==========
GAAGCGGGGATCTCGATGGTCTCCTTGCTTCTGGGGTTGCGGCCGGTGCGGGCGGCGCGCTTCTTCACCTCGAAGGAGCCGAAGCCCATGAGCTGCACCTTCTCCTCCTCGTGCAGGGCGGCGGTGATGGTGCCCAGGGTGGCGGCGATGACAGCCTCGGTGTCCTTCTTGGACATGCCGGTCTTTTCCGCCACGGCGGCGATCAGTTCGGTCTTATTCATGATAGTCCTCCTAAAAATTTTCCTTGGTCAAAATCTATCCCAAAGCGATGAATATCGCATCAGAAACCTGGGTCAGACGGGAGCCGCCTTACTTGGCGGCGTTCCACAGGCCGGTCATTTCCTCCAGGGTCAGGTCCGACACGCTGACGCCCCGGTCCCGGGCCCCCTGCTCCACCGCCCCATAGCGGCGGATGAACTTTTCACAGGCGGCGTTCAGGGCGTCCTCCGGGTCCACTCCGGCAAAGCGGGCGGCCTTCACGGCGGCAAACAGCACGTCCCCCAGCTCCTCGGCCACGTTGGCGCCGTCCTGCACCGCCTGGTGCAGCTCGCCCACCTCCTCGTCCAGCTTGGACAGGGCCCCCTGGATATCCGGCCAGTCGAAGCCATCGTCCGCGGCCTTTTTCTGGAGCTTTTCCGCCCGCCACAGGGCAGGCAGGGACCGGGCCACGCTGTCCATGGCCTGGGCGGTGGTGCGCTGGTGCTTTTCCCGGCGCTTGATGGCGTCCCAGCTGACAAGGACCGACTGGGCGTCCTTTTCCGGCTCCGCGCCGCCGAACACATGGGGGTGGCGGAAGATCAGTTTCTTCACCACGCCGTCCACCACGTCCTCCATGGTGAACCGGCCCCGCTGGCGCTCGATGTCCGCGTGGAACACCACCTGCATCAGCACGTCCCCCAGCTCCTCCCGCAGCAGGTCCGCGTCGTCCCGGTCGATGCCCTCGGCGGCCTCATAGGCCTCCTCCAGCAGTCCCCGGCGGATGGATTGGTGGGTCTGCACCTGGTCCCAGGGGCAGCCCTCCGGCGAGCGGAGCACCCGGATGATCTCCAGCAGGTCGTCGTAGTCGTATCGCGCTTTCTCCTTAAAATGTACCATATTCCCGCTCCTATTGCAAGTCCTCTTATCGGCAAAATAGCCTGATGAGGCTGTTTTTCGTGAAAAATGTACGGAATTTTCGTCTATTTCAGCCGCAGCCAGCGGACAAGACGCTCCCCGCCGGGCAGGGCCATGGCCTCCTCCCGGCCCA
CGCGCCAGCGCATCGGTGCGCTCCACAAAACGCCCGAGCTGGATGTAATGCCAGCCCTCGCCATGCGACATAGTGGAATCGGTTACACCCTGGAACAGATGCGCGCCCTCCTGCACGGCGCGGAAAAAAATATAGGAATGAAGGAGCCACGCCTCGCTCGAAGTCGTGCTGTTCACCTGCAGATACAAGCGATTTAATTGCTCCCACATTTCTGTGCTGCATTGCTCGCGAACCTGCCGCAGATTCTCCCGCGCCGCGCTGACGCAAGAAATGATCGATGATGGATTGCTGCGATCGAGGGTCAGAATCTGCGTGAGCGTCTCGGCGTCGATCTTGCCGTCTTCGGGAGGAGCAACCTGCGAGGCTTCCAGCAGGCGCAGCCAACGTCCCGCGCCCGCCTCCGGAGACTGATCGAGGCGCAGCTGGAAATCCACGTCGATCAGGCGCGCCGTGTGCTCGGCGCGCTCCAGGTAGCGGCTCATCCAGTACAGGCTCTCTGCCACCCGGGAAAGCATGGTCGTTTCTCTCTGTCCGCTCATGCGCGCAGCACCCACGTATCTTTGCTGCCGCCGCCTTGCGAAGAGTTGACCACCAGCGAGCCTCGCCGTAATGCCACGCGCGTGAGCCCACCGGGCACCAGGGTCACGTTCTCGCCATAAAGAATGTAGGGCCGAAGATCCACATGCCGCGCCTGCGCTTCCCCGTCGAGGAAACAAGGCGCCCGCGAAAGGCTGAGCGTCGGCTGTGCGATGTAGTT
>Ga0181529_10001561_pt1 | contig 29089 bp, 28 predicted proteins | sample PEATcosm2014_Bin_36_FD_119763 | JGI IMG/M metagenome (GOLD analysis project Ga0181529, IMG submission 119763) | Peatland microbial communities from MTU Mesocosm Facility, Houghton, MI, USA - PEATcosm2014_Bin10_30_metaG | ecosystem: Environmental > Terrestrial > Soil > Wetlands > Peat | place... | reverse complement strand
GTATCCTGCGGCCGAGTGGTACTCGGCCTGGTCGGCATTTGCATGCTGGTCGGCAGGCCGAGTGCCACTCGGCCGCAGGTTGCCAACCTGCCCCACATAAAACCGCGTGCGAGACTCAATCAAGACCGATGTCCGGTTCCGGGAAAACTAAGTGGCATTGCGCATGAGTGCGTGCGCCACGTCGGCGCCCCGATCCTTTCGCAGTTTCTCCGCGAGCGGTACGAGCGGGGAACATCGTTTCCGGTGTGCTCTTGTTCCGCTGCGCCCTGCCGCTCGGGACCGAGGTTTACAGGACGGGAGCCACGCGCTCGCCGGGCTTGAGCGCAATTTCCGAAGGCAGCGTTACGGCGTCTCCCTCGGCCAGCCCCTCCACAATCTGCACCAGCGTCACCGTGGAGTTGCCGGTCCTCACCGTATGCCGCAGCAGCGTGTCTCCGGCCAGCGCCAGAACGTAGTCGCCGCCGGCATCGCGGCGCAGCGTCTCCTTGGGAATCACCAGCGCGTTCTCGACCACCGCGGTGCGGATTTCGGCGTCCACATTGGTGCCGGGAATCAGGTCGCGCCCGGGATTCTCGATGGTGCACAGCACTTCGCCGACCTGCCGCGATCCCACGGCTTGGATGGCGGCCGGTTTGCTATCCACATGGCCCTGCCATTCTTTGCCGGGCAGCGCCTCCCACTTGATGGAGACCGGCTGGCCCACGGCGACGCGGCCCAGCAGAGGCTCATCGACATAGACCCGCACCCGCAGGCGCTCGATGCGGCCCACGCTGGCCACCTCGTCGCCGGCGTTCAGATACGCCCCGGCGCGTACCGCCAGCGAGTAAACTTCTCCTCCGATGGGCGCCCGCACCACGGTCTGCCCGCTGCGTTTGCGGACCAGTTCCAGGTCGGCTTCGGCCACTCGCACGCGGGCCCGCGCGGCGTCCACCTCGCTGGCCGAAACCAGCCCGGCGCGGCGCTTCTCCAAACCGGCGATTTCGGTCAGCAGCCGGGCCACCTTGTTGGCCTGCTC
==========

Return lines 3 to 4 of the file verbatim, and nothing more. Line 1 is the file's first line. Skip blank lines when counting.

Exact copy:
>Ga0181529_10001561_pt1 | contig 29089 bp, 28 predicted proteins | sample PEATcosm2014_Bin_36_FD_119763 | JGI IMG/M metagenome (GOLD analysis project Ga0181529, IMG submission 119763) | Peatland microbial communities from MTU Mesocosm Facility, Houghton, MI, USA - PEATcosm2014_Bin10_30_metaG | ecosystem: Environmental > Terrestrial > Soil > Wetlands > Peat | place... | reverse complement strand
GTATCCTGCGGCCGAGTGGTACTCGGCCTGGTCGGCATTTGCATGCTGGTCGGCAGGCCGAGTGCCACTCGGCCGCAGGTTGCCAACCTGCCCCACATAAAACCGCGTGCGAGACTCAATCAAGACCGATGTCCGGTTCCGGGAAAACTAAGTGGCATTGCGCATGAGTGCGTGCGCCACGTCGGCGCCCCGATCCTTTCGCAGTTTCTCCGCGAGCGGTACGAGCGGGGAACATCGTTTCCGGTGTGCTCTTGTTCCGCTGCGCCCTGCCGCTCGGGACCGAGGTTTACAGGACGGGAGCCACGCGCTCGCCGGGCTTGAGCGCAATTTCCGAAGGCAGCGTTACGGCGTCTCCCTCGGCCAGCCCCTCCACAATCTGCACCAGCGTCACCGTGGAGTTGCCGGTCCTCACCGTATGCCGCAGCAGCGTGTCTCCGGCCAGCGCCAGAACGTAGTCGCCGCCGGCATCGCGGCGCAGCGTCTCCTTGGGAATCACCAGCGCGTTCTCGACCACCGCGGTGCGGATTTCGGCGTCCACATTGGTGCCGGGAATCAGGTCGCGCCCGGGATTCTCGATGGTGCACAGCACTTCGCCGACCTGCCGCGATCCCACGGCTTGGATGGCGGCCGGTTTGCTATCCACATGGCCCTGCCATTCTTTGCCGGGCAGCGCCTCCCACTTGATGGAGACCGGCTGGCCCACGGCGACGCGGCCCAGCAGAGGCTCATCGACATAGACCCGCACCCGCAGGCGCTCGATGCGGCCCACGCTGGCCACCTCGTCGCCGGCGTTCAGATACGCCCCGGCGCGTACCGCCAGCGAGTAAACTTCTCCTCCGATGGGCGCCCGCACCACGGTCTGCCCGCTGCGTTTGCGGACCAGTTCCAGGTCGGCTTCGGCCACTCGCACGCGGGCCCGCGCGGCGTCCACCTCGCTGGCCGAAACCAGCCCGGCGCGGCGCTTCTCCAAACCGGCGATTTCGGTCAGCAGCCGGGCCACCTTGTTGGCCTGCTC